PARSHAS HAMON PDF

A few thoughts: 1. Trying to offer some rationalization of how the segulah works seems to me to be a waste of time. A segulah by definition is something whose workings cannot be explained. Parnasa does not mean wealth.

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Posted on February 7, by jewishspectacles There is a custom that has become increasingly wide-spread, due to the nature of what it is supposed to do for us. That is to recite today, Tuesday, Parshas HaMann, the verses that relay the story of the Manna raining down from Heavens. This is supposed to be an aid in bringing down the blessings of abundant Parnassah [livelihood]. Actually, in the Talmud it states that saying this every day is advisable to be helped with earning our daily bread.

The Levush explains that just as the Manna came in quantities exactly suited for the day, we are asking for the needs of our day-to-day existence. So today, many people will be whipping out their siddurim and concentrating really hard on saying Parshas HaMann, hoping they will get enough of a bonanza to redo their house, buy their Mercedes van and go on that family vacation.

Yet, you begin to read…two verses in, and the tune changes. Was a time when our grandparents or great-grandparents knew the pangs of hunger and of want.

Out went their Tefillin and their Torah as they built their McMansions and chased the American dream. By all means, say the Parshas HaMann today. Yet realize you are being asked to show your loyalty to G-d with Parnassah. What will you do with the increased money He will send your way?

Is it for your designer duds…or to help the Kollelim, Yeshivos and the widows and orphans? Is it for your aged steak or to stock the local Bikur Cholim room with food? Do the right thing with our money today, and know that tomorrow will be taken care of as well? It is good that at least once a year we say these verses about the Manna, not only to give us the opportunity to beg for money, but also as a chance to realign ourselves with Torah values about that money.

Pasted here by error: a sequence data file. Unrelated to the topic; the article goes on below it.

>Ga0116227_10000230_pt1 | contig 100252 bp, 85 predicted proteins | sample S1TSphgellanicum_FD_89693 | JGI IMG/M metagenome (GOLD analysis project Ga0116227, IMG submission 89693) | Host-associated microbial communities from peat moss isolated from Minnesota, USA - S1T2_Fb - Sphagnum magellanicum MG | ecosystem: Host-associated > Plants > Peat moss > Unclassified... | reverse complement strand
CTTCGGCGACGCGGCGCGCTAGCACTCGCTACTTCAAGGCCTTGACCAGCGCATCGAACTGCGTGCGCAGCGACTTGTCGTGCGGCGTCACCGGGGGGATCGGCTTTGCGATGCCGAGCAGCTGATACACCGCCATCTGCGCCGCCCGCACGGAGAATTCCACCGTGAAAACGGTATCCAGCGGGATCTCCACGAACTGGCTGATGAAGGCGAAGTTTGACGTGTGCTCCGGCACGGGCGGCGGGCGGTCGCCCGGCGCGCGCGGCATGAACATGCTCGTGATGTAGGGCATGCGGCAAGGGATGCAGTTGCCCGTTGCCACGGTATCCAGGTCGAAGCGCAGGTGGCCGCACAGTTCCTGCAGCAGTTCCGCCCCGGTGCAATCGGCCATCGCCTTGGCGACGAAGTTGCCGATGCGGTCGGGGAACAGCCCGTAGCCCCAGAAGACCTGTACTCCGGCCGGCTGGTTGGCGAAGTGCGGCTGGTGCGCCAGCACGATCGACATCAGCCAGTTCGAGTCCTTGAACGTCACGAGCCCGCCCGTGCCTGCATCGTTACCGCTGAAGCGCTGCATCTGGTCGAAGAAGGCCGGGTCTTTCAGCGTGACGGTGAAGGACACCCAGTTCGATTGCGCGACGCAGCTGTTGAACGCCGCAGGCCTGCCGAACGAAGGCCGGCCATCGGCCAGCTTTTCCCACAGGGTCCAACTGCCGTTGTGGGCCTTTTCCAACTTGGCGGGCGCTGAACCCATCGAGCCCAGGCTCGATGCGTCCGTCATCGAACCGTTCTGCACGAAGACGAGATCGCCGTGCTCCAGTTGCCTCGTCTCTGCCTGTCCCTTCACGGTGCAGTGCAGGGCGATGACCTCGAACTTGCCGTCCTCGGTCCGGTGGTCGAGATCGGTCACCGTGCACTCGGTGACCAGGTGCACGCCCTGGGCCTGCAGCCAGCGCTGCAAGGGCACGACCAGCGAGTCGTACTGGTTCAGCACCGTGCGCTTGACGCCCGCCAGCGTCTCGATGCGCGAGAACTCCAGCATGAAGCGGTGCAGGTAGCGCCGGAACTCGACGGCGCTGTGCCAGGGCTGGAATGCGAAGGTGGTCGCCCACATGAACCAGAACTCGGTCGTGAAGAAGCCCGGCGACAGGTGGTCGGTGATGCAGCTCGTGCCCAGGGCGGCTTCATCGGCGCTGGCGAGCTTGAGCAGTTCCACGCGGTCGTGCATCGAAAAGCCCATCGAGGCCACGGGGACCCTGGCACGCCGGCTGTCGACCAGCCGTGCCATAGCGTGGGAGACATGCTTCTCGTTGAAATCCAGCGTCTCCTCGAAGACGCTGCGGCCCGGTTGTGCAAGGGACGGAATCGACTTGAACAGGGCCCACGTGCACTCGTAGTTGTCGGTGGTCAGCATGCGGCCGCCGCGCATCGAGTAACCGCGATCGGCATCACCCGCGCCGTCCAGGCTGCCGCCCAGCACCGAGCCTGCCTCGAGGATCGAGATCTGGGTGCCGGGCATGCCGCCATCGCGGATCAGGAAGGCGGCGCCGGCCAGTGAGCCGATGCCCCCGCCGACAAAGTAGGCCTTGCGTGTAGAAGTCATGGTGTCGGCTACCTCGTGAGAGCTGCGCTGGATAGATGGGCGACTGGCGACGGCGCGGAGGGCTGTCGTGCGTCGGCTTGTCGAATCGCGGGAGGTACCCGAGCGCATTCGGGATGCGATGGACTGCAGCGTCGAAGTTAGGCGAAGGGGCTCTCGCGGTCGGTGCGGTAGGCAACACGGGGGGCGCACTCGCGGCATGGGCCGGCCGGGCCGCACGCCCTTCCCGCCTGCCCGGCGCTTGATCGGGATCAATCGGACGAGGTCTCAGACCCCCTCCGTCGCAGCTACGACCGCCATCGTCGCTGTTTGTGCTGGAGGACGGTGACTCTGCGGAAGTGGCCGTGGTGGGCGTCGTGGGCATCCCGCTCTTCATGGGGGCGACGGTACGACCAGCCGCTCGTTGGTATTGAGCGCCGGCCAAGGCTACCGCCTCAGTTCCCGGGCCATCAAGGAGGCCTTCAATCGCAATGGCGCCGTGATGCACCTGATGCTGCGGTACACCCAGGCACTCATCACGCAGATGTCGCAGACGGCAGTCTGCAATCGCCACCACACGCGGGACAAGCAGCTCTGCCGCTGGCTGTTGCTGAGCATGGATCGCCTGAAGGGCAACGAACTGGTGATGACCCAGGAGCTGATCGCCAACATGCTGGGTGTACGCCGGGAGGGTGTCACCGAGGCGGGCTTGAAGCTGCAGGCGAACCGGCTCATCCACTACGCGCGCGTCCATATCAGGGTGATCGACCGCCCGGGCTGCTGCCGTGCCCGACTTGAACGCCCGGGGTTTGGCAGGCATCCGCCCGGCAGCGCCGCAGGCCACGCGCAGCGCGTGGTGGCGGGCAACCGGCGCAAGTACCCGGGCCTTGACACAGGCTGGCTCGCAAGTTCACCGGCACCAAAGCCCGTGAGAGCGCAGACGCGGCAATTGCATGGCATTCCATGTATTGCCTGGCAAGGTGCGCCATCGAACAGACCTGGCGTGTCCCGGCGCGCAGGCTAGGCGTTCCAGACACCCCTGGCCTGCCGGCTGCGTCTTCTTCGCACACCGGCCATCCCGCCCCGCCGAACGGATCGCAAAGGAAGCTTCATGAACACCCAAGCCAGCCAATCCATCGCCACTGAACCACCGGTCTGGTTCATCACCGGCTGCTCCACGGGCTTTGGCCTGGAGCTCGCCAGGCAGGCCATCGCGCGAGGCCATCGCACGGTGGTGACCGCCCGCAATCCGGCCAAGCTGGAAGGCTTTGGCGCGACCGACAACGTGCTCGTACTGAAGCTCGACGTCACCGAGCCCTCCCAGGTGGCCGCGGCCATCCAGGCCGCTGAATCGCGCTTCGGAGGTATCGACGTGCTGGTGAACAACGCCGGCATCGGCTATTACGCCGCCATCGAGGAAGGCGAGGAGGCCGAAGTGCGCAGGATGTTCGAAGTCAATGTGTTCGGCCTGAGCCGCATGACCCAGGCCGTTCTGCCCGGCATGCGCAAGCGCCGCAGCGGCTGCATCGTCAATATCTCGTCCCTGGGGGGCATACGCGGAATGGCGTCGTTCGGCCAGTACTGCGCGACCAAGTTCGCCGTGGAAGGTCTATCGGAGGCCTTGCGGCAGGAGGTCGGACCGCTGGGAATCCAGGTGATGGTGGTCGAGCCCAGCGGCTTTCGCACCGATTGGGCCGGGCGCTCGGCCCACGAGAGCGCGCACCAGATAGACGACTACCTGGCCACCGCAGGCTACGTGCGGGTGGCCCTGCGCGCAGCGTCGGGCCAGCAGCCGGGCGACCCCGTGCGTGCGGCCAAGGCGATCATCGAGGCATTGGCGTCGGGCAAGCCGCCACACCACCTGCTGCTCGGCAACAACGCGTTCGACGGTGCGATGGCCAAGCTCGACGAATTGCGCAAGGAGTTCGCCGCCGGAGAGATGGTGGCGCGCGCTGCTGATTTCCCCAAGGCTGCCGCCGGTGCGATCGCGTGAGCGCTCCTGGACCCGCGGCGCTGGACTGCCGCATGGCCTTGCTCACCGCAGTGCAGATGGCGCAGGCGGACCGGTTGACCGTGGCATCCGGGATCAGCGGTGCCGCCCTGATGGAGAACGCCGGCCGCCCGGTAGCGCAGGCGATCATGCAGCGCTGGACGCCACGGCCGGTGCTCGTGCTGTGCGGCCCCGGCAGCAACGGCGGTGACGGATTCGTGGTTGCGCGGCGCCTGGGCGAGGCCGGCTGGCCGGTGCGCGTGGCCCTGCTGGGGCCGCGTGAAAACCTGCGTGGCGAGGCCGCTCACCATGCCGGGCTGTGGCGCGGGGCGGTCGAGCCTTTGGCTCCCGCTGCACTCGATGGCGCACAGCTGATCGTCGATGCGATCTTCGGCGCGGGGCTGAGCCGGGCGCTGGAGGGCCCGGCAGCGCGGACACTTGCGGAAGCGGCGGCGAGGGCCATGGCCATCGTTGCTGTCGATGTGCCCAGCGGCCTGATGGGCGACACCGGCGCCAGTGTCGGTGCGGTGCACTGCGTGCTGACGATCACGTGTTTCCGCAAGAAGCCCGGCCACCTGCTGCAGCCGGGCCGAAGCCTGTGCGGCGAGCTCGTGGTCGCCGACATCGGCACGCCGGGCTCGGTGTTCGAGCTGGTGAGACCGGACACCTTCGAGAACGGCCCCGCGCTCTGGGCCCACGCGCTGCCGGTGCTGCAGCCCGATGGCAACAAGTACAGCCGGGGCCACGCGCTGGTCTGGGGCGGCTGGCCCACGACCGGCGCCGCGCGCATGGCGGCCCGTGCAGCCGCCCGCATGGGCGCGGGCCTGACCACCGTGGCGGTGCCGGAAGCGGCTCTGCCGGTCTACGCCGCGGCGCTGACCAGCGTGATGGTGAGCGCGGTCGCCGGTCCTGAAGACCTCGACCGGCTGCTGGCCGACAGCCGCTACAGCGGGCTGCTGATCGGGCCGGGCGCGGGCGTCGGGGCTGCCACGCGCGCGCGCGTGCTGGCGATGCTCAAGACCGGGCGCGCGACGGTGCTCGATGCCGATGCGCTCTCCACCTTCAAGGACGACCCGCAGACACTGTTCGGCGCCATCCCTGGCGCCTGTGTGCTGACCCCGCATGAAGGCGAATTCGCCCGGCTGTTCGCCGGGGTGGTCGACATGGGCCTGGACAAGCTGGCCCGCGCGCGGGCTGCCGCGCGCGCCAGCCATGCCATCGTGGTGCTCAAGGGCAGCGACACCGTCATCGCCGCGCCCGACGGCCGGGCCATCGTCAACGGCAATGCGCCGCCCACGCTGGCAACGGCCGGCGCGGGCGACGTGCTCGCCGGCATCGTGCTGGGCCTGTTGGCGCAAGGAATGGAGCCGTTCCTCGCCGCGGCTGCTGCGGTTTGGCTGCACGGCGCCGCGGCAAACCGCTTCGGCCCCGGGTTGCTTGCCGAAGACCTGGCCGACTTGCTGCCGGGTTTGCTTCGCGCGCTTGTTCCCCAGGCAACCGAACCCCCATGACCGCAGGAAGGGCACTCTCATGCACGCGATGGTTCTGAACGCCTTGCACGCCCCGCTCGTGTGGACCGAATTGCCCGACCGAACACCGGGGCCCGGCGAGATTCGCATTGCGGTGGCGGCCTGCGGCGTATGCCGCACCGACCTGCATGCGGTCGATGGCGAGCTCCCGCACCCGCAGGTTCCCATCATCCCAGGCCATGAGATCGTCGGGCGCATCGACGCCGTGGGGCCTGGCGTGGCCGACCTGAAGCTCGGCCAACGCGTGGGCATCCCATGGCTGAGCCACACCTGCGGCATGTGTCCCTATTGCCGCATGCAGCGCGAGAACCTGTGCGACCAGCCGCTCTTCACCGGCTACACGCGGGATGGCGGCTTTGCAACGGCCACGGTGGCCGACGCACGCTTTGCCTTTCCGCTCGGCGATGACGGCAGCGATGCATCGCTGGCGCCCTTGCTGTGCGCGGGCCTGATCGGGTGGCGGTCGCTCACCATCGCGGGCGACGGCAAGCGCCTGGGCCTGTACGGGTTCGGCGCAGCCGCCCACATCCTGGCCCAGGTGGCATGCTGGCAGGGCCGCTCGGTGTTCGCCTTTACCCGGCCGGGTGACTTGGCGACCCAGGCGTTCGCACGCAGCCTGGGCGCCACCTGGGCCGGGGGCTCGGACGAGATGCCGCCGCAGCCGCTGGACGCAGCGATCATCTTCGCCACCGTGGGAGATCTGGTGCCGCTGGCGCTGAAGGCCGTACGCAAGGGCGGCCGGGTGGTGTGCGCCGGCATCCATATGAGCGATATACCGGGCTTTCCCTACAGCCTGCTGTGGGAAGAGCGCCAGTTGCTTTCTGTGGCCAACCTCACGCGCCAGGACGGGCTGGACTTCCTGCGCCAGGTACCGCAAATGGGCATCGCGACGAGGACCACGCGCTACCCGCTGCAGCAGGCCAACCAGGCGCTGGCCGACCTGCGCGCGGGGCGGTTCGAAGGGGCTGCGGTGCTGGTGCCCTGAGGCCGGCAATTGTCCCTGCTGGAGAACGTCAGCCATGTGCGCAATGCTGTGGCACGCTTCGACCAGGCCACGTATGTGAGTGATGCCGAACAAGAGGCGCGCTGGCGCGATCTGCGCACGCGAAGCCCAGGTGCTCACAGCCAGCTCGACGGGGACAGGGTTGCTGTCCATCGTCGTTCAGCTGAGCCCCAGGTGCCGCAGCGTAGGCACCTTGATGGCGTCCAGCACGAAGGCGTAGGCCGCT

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Should We Say Parshas Hamon

Reb Sholom of Stropkov used to say this over in the name of the Rimanover. Reb Mendel of Rimanov expounded on Parshas Hamon for 22 years; many of these explanations are available in print. It is therefore understandable that he is the source of this minhag; if anyone really understood the meaning of Parshas Hamon, it was him. The halachic works say that it is a good thing to read Parshas Hamon everyday. The common custom seems to be to read each posuk once, without cantillation, aside from the Tuesday of Beshalach.

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Parshas Hamon – The Segulah for Parnosah!

Posted on February 7, by jewishspectacles There is a custom that has become increasingly wide-spread, due to the nature of what it is supposed to do for us. That is to recite today, Tuesday, Parshas HaMann, the verses that relay the story of the Manna raining down from Heavens. This is supposed to be an aid in bringing down the blessings of abundant Parnassah [livelihood]. Actually, in the Talmud it states that saying this every day is advisable to be helped with earning our daily bread. The Levush explains that just as the Manna came in quantities exactly suited for the day, we are asking for the needs of our day-to-day existence.

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Parshas Hamon Enclosed. Read The Segulah For Parnassah Right Now

Tweet on Twitter [Links below. Rashi here says that just as the Ten Commandments were given at Sinai, so too the laws that are recorded in Parshas Mishpatim were also given at Sinai. The truth of the matter is that this Rashi requires understanding. If that is the case, what is Rashi adding here, by telling us that the laws of Parshas Mishpatim were given at Sinai? We know that — the whole Torah was given at Sinai!

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